Every time I read the propeller manual, I sort of stumble over add and addx, sub and subx and so on. Every time I think I should do something with the extended integer math.
Since I couldn't decide on how long my integers should be, I thought to just define that at variable level and do the math with any count of longs per variable. This lead to a pointer style of variable definition. A variable for the math routines is the address of a two long pointer, containing the length of a memory block (in longs) as first long and the address of the memory block (in longs) as the second long.
This sounds expensive, two longs overhead for a variable, and maybe it is, on a P1 I could press that into one long, but since the goal is to do math with long memory blocks, saving a long per variable seems not so important.
Using pointers makes a lot of things possible, the content of any variable can be at any address in HUB, including the ROM. So one can add the sine table to the cosine table and write the result to HUB, for example.
All variables are long aligned and 'longs' long, so we can do 32-bit, 64-bit, 96-bit, 128-bit..... math. All routines are fine with different sized variables, so adding a 64-bit variable and a 32-bit variable is supported. Same goes for 1024-bit (32 long) or 524,288-bit (4096 long) variables or any other size fitting into HUB.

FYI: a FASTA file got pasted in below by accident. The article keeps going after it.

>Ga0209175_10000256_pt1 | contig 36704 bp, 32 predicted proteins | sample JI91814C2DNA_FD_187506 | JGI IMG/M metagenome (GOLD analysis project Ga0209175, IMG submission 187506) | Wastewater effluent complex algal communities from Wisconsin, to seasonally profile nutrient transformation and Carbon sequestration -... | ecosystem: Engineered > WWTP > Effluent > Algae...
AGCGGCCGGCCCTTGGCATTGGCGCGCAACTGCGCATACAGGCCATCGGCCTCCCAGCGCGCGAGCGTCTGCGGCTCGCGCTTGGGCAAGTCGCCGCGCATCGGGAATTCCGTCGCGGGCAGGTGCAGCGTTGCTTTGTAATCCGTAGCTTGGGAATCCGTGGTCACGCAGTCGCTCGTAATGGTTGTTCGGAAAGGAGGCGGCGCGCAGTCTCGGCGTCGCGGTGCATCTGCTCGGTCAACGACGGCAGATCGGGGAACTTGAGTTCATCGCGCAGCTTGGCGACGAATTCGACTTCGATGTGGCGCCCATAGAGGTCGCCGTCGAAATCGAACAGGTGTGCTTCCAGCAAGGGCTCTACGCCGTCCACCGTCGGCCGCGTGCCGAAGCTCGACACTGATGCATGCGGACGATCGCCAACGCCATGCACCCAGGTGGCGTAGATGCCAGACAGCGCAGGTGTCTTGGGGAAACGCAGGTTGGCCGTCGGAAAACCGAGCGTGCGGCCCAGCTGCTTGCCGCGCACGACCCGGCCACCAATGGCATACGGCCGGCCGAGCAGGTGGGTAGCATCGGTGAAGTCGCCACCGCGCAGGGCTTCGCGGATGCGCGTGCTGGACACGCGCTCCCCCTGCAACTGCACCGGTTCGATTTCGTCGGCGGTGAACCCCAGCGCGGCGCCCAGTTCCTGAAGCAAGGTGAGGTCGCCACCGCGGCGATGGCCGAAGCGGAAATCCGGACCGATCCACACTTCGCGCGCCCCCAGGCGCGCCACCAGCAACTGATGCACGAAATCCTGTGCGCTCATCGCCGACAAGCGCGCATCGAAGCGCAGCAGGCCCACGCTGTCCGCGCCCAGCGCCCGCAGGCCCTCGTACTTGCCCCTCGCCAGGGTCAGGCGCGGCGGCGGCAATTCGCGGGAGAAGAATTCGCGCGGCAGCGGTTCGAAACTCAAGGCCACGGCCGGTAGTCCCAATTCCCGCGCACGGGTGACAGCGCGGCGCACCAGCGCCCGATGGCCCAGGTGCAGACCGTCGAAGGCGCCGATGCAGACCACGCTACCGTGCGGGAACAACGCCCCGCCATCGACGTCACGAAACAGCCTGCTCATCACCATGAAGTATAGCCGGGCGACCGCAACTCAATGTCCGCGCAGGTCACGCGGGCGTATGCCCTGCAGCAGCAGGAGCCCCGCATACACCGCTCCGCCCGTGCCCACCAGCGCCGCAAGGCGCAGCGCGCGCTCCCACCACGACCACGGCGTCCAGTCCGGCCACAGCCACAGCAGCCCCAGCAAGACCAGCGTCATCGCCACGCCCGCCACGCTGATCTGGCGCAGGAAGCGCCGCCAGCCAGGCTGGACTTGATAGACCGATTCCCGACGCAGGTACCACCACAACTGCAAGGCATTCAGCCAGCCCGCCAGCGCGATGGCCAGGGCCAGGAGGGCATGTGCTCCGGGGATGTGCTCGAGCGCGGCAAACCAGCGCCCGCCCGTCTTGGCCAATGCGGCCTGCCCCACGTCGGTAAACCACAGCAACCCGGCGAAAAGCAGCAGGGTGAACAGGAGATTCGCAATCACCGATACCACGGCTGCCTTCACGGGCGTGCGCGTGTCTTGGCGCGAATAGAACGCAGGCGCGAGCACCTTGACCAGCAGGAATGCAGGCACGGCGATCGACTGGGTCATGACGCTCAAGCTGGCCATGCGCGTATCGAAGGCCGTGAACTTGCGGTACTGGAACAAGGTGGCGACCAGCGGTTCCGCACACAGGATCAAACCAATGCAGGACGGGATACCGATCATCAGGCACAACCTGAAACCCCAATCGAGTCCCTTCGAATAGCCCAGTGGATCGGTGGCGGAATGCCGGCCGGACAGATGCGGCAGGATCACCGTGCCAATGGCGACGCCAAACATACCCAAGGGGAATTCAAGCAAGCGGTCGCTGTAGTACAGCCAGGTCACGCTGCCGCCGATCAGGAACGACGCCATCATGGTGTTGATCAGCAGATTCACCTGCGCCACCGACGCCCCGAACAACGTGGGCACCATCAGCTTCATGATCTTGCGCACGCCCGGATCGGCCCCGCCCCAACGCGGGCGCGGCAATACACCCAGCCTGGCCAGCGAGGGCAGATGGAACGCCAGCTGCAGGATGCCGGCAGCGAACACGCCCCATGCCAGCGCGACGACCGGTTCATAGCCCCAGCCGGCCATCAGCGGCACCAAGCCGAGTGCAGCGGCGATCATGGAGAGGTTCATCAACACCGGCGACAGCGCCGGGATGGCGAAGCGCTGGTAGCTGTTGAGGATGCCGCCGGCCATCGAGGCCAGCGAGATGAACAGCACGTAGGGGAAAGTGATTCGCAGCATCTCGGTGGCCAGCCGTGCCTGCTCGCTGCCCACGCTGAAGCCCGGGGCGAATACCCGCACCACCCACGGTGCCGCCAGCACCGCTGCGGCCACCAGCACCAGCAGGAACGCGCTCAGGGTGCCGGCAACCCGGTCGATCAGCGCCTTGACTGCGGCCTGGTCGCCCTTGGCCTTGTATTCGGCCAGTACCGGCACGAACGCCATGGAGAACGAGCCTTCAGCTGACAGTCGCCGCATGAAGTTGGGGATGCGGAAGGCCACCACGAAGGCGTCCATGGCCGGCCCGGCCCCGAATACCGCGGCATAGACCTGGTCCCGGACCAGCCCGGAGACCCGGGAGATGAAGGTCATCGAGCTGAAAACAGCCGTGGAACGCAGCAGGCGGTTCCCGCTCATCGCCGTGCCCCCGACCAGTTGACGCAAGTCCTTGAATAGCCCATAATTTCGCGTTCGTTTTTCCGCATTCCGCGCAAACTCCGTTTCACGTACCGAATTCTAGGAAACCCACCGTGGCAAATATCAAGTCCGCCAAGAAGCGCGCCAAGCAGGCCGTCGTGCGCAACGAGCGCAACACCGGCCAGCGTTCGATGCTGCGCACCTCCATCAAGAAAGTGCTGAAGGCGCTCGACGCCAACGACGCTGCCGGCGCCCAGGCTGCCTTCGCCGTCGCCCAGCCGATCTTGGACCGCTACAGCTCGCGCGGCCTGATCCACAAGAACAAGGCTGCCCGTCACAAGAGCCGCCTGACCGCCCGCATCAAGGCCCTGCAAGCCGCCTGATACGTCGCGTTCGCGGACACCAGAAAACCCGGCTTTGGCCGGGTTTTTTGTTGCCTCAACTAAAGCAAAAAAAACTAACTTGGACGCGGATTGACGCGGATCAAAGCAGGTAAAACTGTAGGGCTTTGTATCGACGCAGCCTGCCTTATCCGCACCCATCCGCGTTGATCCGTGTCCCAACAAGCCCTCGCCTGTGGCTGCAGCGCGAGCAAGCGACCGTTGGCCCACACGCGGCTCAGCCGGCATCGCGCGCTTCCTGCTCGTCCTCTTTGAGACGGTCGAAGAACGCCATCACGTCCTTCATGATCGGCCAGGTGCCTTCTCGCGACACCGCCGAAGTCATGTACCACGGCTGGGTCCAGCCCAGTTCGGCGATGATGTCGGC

So the math routines can add, subtract, multiply and divide signed and unsigned multi-long variables as long as they fit into memory. Since I needed CMP, CMPS, SHL, RCL and RCR for multiply and divide, they are also available.
As usual I did this in PASM, and build some simple SPIN test around it while debugging. All test cases seem to work fine.
BUT, what to do with it?
This is a solution, searching for a problem to solve.
Entering two 524,288-bit (4096 long) variables in the serial terminal and viewing the result seems boring. And confirming the result is not easy.
I even have no idea for a demo, besides a simple calculator in the serial terminal.
any input welcome,
I am just another Code Monkey
A determined coder can write COBOL programs in any language. -- Author unknown.
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